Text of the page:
Employer-sponsored health insurance is the main source of coverage for Americans — over half of the population is covered by employer-sponsored health plans.
Medical coverage is a big perk that most Americans look for when applying for new jobs. But only some companies are legally required to offer their employees medical coverage. And that requirement doesn’t include a dental or vision plan, either.
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So how do you know if the company you’re interested in (or your current employer) is required to provide an insurance plan? The answer can depend on a few factors, including company size and whether you’re a full- or part-time employee.
Keep reading to find out if your employer is required to offer health or dental coverage, and learn how to find coverage if you’re excluded from an employer plan.
Is my employer required to offer health coverage?
All employers are lawfully required to provide certain employee benefits. These benefits including time off to vote, workers’ compensation, disability and — in some cases — health insurance plans.
Employers with 50 or more full-time employees (usually meaning employees who work 40 hours a week) are required to provide health coverage to all full-time employees or else pay a tax penalty.
But this doesn’t mean that your employer will necessarily offer you a health insurance plan.
Some companies may find it more economical to pay the tax penalty and offer employees an alternative to health insurance, such as a health reimbursement arrangement.
For an employer with less than 50 full-time employees, the company won’t face a tax penalty for not offering health insurance coverage.
However, if your employer does provide health insurance, they might be eligible for a tax credit. (Not to mention attracting and retaining top talent as many applicants look for health insurance as a primary benefit in a new position.)
Is my employer required to offer dental coverage?
Employers aren’t legally required to offer dental or vision benefits to either full- or part-time employees. But about 50% of companies still choose to offer their employees dental insurance.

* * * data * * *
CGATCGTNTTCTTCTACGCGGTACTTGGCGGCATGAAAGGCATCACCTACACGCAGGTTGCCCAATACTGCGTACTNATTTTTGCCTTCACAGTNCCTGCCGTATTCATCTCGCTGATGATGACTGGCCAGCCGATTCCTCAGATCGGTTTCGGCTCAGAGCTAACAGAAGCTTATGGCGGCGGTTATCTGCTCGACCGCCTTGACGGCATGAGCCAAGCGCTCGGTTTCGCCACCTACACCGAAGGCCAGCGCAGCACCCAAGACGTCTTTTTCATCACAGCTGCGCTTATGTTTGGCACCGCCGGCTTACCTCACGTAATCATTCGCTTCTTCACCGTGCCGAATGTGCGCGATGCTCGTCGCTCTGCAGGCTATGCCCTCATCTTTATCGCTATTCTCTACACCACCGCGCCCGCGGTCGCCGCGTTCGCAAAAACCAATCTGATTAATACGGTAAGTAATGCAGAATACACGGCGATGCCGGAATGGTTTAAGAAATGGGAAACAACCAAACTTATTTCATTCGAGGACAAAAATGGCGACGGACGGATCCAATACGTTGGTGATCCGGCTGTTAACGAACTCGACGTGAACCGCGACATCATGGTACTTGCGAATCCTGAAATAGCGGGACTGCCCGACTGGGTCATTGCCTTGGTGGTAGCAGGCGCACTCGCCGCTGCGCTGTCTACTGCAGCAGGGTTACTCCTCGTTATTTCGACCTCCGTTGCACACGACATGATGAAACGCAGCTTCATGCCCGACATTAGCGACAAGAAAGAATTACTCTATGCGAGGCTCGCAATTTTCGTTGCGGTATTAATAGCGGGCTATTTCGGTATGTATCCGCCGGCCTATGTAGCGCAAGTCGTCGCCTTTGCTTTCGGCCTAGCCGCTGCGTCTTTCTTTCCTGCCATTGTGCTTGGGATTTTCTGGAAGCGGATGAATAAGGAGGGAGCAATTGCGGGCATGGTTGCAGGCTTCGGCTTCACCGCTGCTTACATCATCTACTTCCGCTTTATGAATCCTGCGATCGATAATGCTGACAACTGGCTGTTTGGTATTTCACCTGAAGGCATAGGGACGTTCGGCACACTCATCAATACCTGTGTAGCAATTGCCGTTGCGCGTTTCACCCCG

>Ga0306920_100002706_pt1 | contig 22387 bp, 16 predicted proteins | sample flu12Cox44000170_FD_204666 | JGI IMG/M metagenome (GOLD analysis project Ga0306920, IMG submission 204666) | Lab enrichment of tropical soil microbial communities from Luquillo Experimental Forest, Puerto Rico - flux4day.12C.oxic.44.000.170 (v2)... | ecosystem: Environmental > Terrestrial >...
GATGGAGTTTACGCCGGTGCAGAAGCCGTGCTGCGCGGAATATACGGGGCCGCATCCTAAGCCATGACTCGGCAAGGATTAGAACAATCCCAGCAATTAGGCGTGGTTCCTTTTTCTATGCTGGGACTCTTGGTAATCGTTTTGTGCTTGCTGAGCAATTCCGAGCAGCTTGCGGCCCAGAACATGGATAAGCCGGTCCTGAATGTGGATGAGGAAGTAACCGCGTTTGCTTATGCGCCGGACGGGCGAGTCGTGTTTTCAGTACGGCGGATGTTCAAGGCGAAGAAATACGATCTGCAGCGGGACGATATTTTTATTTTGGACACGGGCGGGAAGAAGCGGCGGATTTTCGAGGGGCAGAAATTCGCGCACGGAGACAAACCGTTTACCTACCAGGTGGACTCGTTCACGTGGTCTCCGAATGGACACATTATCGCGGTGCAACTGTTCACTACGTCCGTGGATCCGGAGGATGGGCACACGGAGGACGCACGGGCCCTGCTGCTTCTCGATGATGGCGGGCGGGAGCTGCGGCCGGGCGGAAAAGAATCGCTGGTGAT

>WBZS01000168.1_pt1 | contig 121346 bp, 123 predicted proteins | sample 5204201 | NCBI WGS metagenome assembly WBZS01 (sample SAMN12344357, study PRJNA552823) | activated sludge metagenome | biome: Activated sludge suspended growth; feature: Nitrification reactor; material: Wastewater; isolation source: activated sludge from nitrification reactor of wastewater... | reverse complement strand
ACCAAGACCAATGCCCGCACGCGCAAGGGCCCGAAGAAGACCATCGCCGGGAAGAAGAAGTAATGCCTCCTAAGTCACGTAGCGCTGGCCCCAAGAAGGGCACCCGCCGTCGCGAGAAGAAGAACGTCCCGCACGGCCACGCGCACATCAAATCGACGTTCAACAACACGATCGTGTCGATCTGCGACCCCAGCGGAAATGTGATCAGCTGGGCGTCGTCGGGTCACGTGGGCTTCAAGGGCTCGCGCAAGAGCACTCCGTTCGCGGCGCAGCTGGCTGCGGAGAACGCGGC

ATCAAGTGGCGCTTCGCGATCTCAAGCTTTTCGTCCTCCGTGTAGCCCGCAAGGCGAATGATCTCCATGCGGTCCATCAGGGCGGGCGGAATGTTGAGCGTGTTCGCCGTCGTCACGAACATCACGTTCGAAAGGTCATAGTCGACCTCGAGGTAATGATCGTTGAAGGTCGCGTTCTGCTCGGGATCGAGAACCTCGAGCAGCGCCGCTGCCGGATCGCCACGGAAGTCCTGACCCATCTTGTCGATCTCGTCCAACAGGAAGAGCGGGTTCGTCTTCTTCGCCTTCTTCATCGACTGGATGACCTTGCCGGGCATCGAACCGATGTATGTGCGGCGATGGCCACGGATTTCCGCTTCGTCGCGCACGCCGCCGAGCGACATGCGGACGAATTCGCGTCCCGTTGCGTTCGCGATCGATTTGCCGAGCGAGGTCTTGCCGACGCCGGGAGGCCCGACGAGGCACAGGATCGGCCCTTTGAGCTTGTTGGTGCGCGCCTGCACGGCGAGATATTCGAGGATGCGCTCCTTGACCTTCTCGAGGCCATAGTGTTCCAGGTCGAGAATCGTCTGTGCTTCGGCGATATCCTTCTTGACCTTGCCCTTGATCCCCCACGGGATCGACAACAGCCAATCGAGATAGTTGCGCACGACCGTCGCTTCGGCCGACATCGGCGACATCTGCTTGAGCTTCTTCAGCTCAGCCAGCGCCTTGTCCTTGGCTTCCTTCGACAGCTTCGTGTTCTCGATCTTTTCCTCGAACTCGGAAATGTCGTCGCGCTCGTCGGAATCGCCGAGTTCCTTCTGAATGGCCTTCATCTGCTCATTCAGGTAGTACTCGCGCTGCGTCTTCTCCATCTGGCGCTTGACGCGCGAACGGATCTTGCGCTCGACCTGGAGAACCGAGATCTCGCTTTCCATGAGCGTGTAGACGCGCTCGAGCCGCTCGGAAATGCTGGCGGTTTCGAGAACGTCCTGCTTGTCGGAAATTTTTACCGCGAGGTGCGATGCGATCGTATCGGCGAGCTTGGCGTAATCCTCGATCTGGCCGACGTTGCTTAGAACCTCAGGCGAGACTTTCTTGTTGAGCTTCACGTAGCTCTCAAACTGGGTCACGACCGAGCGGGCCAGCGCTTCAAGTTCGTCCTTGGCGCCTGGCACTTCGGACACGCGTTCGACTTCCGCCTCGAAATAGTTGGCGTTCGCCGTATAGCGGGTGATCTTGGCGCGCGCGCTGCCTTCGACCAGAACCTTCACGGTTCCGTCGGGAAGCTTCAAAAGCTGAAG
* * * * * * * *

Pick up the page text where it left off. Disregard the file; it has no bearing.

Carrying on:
Being eligible for employer-sponsored dental coverage could depend on your status as a full- or part-time employee. If you work part-time, you may be offered a reduced or fringe benefits package with limited dental coverage through your employer.
What if I only work part-time?
Each employer can offer different benefits to their part-time employees. The Fair Labor Standards Act (FLSA) doesn’t legally define full- or part-time employment, but a minimum of 20 hours per week is a common definition.
Some employers may only offer part-time employees legally required benefits, such as workers’ compensation insurance, social security or short-term disability insurance (if it’s required in your state).
Other employers may offer a fringe or reduced benefits package, which can include health and dental insurance coverage, retirement plans, paid time off, childcare services and more.
How to get coverage if you’re not eligible through your employer
If your company either doesn’t offer health coverage or if you’re ineligible for health or dental coverage through your employer (because you’re a part-time employee, etc.), you can purchase your own private plan.
Even if you’re eligible for employer-sponsored health and dental, a private plan could be more affordable for you and your dependents.
Employees are covering more of their employer-sponsored health insurance premiums than ever before. Workers contribute an average of 18% of the premium for single coverage, and 29% of the premium for family coverage.
Shopping for a private health and dental plan on a private exchange could be the ticket to finding a plan that suits you and your family’s needs. Or, you may consider a direct to consumer dental insurance plan.
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Brought to you by The Guardian Life Insurance Company of America (Guardian), New York, NY. Material discussed is meant for general illustration and/or informational purposes only and it is not to be construed as tax, legal, investment or medical advice.(exp.05/20)